• Do not do this process in a survey. Why? The most valuable part of this process is capturing the current market problems your buyers are having in their voice. A survey will not do this.

Once you have current market data you need to ask yourself one key question…

Based on what we heard from our customers, customers we lost and prospects we want to be customers, does the value proposition and tools we give our sales team match what our buyers told us?

In most cases what I have personally observed is the value proposition sales teams are using is dated and needs some tweaking to reconnect. Those seemingly little tweaks however will demonstrate you understand your markets and what is important to your buyers today. It will make your sales team stand out in a sea of other sales reps saying….

We are the best at….

We have the most….

We have been in business 70 years and….

We have the best quality in the industry…

We have the most innovative solutions…

You get the idea…

Instead, your salespeople will lead with questions that came out of your “value proposition audit” and they will stand out positively in your buyers minds.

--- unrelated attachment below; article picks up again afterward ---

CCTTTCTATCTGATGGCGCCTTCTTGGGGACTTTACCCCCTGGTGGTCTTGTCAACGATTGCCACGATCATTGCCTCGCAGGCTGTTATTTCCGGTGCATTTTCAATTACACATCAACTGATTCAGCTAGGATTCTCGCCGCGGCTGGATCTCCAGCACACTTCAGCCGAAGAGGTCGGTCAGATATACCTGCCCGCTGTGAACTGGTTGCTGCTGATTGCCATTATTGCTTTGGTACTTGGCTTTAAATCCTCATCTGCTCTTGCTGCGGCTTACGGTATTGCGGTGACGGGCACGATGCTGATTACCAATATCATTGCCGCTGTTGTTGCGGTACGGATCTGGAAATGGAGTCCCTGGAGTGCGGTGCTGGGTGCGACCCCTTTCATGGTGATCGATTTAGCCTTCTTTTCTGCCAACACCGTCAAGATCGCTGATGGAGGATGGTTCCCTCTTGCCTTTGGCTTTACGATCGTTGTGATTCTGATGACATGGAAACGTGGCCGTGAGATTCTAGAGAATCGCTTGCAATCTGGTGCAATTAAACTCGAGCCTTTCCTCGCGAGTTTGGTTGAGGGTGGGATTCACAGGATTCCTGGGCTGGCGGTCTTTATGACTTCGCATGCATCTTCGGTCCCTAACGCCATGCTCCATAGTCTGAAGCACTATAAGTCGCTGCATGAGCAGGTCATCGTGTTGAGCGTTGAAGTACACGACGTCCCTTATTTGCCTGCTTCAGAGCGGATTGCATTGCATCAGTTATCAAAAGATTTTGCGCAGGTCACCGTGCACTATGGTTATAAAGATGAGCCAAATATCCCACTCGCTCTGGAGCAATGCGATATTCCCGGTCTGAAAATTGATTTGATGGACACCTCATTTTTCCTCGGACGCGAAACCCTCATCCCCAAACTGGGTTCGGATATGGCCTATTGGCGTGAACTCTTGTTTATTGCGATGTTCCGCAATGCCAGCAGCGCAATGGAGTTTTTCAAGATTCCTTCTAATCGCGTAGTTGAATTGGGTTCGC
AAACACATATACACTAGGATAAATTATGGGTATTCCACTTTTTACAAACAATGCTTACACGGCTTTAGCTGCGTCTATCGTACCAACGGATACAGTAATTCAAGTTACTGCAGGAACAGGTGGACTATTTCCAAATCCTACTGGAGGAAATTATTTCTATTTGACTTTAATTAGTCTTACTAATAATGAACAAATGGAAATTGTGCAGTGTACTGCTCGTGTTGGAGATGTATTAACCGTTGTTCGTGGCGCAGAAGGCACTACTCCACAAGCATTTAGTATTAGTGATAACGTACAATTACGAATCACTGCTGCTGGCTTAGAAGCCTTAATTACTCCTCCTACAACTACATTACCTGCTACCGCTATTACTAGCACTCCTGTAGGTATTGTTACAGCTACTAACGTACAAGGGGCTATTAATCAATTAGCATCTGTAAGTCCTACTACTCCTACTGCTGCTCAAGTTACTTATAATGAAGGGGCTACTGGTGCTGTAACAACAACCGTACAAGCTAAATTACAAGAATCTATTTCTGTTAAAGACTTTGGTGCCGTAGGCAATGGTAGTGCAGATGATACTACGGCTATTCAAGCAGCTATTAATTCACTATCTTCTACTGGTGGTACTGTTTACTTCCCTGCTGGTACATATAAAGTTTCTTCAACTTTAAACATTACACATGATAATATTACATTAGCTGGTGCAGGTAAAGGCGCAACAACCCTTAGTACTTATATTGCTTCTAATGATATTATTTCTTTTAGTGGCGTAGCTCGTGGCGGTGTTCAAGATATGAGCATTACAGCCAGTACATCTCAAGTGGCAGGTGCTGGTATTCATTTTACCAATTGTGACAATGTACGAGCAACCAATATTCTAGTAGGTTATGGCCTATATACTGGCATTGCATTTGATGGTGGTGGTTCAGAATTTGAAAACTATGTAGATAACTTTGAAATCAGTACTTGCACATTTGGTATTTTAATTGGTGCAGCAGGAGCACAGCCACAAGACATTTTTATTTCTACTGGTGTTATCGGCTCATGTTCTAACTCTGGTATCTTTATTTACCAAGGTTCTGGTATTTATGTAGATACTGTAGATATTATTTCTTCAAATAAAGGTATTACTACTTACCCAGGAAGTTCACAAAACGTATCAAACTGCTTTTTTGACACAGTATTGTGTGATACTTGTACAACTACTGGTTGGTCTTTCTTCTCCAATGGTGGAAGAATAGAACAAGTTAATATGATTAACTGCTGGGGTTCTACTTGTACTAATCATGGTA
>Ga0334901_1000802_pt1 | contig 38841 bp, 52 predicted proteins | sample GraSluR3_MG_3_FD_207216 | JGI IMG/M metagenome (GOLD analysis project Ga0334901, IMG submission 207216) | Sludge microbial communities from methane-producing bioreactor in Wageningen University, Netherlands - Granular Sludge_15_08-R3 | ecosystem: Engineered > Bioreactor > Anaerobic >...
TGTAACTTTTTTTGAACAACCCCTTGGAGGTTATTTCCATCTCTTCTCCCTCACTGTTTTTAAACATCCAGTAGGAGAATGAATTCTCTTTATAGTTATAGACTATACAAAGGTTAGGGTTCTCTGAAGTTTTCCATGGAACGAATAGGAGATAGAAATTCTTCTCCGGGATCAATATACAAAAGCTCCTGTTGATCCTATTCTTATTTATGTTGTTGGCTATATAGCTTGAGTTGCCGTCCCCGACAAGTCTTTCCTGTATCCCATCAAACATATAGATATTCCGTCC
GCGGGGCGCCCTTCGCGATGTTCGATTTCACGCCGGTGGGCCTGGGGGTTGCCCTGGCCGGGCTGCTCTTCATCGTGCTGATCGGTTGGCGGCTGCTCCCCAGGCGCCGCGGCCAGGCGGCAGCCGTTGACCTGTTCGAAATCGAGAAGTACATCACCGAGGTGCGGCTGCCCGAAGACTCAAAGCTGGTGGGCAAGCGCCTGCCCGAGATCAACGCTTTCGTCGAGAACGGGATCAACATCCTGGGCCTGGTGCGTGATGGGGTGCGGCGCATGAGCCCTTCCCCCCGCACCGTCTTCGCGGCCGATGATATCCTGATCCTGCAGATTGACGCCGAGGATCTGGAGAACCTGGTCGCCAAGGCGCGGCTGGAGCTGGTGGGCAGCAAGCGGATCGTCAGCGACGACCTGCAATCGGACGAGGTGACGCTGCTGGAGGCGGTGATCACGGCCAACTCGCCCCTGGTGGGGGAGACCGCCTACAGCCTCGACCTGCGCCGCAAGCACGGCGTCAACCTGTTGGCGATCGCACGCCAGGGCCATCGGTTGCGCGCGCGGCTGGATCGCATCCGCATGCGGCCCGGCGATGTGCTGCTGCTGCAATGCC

Having served company  Presidents for over 30 years I hear that voice saying…” I hear what you are saying Mark but this seems like it is a lot of work and will take a great deal of time…we have numbers to hit…” If that is a concern you are wrestling with let me assure you, this market work should only take 30-45 days and it will make your team more effective, efficient, and become a way your company will be distinctive in your market.


What happens if you don’t do a value proposition audit?


You will hope what your salespeople are saying is connecting with current and new customers. If what your salespeople are saying, your sales brochures discuss and worst of all your web site says is dated it created a breach of trust with your buyers.


My challenge is why risk it? If you feel traveling to your top accounts is too expensive visit your top 2 and call the rest.


If you are looking for some great content on creating your value proposition after your audit I recommend the following sites:


Useful Value Proposition Examples (and How to Create a Good One) 


4 steps to building a compelling value proposition


How to write a value proposition that works


Three points to create a value proposition


How to wire a great value proposition


Words that get meetings



So how about your company?


When was the last time you updated your value proposition?


Do you feel comfortable sharing the impact that had on your sales?


Are you sure what your salespeople are saying is helping your business or hurting it now and into the future?